Deities are depicted in a variety of forms, but are also frequently expressed as having human form. Some faiths and traditions consider it blasphemous to imagine or depict the deity as having any concrete form. They are usually immortal, and are commonly assumed to have personalities and to possess consciousness, intellects, desires, and emotions similar to those of humans.
They have power over one or more aspects of nature and/or human fortunes. Such natural phenomena as lightning, floods, storms, other 'acts of God', and miracles are attributed to them, and they may be thought to be the authorities or controllers of various aspects of human life (such as birth or the afterlife). Some deities are asserted to be the directors of time and fate itself, to be the givers of human law and morality, to be the ultimate judges of human worth and behavior, and to be the designers and creators of the Earth or the universe."
Bold highlightins are the amendations. Maybe I shall do further wiki formatting like links and others.
Bye, Mormegil 87.19.76.137 (talk) 18:52, 20 June 2011 (UTC)

Why not both?[edit]

I don't know if this thread was just left unclosed or not, but I enjoyed reading it so kudos to all those involved, but I would like to ask:

Why must it be either/or: "superhuman" or "supernatural"? The referent of this article is clearly both. I don't see why a sentence as important as this one can't make room for another word. Try it! you might like it better with both if we can find the right wording.

Who could argue that both of these adjectives are not true of this referent by definition? God is as clearly superhuman as he is supernatural. Who would revert such an edit? On what grounds would they object? You've both got enough WP:RSs to cite both many times over. By all sources, a diety is as superhuman as a superhero. Isn't it said that the referent is before, after, thoughout, apart from, and above nature, so what could be more super - natural? Chrisrus (talk) 22:09, 21 August 2011 (UTC)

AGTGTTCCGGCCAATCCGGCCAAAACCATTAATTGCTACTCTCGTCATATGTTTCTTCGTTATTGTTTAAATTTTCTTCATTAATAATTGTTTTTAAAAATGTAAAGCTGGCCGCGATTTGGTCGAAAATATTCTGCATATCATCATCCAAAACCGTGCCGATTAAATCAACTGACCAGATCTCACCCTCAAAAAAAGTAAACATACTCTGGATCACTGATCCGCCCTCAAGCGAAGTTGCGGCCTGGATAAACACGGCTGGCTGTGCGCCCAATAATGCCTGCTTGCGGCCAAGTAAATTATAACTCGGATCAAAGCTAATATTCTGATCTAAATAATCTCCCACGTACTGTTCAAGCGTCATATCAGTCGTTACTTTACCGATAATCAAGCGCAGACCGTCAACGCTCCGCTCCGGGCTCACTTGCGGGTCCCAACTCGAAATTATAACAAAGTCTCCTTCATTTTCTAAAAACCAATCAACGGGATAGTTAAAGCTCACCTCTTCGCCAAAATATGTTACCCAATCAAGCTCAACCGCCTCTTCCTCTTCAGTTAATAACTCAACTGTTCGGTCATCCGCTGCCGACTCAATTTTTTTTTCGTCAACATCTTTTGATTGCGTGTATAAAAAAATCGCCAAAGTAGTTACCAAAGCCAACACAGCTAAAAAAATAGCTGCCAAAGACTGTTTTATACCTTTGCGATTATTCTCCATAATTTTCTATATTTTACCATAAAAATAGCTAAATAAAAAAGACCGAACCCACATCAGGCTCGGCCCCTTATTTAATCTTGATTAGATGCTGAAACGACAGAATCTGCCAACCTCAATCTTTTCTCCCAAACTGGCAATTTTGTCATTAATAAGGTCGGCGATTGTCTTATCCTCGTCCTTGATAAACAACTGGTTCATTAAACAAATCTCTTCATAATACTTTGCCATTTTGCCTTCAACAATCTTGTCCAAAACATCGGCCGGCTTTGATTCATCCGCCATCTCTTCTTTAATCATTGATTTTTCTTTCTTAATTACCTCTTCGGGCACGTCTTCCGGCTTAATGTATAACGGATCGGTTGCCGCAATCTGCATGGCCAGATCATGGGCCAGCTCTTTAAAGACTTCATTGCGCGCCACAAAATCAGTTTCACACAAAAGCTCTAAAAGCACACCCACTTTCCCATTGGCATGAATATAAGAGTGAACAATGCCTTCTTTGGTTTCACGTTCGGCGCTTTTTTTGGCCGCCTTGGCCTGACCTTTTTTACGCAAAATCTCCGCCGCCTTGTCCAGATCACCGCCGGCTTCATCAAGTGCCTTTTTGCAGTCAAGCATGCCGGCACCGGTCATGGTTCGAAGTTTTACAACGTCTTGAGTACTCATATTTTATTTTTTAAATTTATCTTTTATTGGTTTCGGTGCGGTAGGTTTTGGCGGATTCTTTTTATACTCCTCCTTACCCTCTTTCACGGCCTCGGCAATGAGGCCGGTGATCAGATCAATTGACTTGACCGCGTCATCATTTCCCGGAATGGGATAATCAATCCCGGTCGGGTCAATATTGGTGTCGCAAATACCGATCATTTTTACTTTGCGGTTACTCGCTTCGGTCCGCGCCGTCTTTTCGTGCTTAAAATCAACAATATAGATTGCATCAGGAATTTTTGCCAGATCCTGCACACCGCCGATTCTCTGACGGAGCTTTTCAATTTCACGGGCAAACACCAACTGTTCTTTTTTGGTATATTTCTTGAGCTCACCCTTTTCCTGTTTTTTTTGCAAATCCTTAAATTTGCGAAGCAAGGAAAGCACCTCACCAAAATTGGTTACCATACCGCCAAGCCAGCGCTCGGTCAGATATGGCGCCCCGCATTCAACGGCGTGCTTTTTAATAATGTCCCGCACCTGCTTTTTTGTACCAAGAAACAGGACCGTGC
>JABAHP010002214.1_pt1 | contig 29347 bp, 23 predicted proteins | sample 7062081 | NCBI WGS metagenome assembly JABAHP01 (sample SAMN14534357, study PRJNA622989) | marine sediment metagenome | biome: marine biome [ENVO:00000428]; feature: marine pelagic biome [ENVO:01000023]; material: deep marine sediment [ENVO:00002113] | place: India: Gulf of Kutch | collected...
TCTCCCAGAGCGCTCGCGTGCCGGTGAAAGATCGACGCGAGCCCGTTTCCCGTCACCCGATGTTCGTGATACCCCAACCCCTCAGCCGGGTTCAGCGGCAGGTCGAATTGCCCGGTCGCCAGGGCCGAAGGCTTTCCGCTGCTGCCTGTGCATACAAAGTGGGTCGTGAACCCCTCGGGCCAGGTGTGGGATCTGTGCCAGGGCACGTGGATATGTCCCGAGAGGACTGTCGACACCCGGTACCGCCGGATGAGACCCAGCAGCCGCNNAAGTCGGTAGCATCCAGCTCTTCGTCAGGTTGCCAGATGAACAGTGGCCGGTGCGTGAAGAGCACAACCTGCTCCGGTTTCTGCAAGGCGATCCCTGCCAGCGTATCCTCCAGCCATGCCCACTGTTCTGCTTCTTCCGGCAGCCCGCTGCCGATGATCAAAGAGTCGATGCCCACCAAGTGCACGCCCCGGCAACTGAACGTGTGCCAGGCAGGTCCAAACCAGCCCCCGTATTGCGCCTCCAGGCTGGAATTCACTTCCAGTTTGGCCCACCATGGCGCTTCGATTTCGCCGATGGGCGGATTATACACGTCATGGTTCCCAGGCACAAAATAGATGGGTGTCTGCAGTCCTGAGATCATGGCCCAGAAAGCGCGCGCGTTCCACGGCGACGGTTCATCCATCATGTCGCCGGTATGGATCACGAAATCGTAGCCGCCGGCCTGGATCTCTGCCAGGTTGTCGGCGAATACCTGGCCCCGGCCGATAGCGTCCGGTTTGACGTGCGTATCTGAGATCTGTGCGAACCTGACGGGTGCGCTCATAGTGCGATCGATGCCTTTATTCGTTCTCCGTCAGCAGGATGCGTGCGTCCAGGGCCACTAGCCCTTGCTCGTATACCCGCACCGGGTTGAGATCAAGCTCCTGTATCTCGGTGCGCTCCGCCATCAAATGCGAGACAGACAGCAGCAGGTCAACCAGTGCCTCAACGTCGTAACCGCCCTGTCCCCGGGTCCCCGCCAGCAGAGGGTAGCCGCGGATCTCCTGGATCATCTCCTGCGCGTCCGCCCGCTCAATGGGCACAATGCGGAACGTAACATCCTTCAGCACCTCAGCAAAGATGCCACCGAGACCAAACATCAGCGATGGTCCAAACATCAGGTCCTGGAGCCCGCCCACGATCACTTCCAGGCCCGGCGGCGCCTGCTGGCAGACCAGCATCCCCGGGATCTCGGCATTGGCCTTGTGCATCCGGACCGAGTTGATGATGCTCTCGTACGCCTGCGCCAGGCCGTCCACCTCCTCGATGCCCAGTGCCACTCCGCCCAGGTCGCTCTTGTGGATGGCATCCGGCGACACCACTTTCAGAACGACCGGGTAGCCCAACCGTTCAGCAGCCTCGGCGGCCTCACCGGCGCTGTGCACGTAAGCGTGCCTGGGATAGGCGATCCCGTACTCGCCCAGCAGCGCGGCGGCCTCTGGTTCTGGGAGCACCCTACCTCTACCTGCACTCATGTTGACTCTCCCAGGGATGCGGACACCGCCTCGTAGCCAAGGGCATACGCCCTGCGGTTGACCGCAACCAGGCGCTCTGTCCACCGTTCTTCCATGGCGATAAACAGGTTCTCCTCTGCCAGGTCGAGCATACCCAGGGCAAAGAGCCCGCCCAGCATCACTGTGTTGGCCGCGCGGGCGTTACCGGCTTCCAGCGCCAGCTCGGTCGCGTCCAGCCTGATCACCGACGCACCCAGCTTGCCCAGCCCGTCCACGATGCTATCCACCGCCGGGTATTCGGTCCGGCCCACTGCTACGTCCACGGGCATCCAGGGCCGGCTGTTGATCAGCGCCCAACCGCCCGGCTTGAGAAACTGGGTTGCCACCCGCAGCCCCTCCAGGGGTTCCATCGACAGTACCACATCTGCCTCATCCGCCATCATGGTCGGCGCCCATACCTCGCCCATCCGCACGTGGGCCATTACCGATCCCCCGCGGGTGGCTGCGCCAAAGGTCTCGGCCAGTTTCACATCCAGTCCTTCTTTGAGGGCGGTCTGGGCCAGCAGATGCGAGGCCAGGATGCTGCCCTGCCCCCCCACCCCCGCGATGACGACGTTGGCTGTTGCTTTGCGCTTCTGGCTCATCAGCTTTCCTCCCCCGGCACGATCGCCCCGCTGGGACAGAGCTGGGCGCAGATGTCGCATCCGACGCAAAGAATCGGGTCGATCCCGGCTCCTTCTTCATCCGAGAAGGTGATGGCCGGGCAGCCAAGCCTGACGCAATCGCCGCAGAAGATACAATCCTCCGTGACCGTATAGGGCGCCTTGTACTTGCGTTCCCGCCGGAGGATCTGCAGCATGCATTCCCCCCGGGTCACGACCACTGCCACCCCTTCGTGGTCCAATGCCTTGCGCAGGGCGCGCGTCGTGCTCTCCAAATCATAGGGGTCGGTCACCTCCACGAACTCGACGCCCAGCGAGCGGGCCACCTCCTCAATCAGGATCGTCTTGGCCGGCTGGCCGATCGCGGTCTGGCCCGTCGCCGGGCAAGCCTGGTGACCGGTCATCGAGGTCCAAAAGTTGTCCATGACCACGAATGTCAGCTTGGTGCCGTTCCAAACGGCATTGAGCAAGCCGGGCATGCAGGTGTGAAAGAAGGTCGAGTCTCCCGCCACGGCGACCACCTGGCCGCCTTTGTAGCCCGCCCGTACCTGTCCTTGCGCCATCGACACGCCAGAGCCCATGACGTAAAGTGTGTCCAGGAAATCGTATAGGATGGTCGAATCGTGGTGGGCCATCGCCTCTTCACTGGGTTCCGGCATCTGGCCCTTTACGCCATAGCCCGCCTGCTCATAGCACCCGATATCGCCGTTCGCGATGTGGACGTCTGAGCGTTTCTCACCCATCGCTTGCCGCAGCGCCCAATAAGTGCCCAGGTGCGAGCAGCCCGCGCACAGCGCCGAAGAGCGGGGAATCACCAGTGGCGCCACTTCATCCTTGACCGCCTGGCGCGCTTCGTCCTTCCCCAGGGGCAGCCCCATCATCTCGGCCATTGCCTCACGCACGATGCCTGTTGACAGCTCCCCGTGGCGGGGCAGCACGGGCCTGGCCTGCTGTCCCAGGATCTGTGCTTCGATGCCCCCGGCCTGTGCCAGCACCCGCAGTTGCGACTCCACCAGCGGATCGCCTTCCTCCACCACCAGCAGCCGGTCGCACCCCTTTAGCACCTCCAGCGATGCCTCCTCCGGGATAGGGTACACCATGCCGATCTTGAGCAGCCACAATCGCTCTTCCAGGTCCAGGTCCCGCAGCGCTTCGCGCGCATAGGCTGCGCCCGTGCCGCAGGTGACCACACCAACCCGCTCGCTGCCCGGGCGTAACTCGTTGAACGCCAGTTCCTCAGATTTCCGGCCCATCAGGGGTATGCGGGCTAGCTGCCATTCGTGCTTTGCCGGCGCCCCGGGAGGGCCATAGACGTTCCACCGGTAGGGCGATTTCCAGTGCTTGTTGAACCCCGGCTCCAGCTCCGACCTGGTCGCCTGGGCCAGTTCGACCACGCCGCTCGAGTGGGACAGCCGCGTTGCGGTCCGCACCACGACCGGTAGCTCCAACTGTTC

Hypothetical Proto-Indo-European[edit]

This article says

In the reconstructed and hypothetical Proto-Indo-European...

whereas Proto-Indo-European says

The Proto-Indo-European language (PIE) is the reconstructed common ancestor of the Indo-European languages, spoken by the Proto-Indo-Europeans. The existence of such a language has been accepted by linguists for over a century, and reconstruction is far advanced and quite detailed.

That seems a pretty strong assertion of consensus within the relevant scientific discipline which, if accurate, lifts Proto-Indo-European above hypothetical. --Anthonyhcole (talk) 07:04, 26 November 2011 (UTC)
I've removed "hypothetical" as redundant per this discussion at WikiProject Linguistics. Angr (talk · contribs) in that discussion also says:

The sentence currently in the article Deity, "In the reconstructed and hypothetical Proto-Indo-European, humans were described as chthonian ('earthly') as opposed to the deities which were deivos ('celestial')", is simply mistaken: chthonian is not a reconstructed PIE word at all; it's an English word derived from Ancient Greek. And deivos is a very old-fashioned spelling for a reconstructed PIE word that most scholars nowadays would spell either deiwos or deiu̯os.

I haven't made the change to this because I couldn't support it, but I invite better informed editors here and at WikiProject Linguistics to attend to this. --Anthonyhcole (talk) 05:36, 1 December 2011 (UTC)

New section "Islamic view"[edit]

  • I have added new section in the article for the NPOV, because it was needed.Justice007 (talk) 21:56, 27 May 2012 (UTC)

Definition of term "deity"[edit]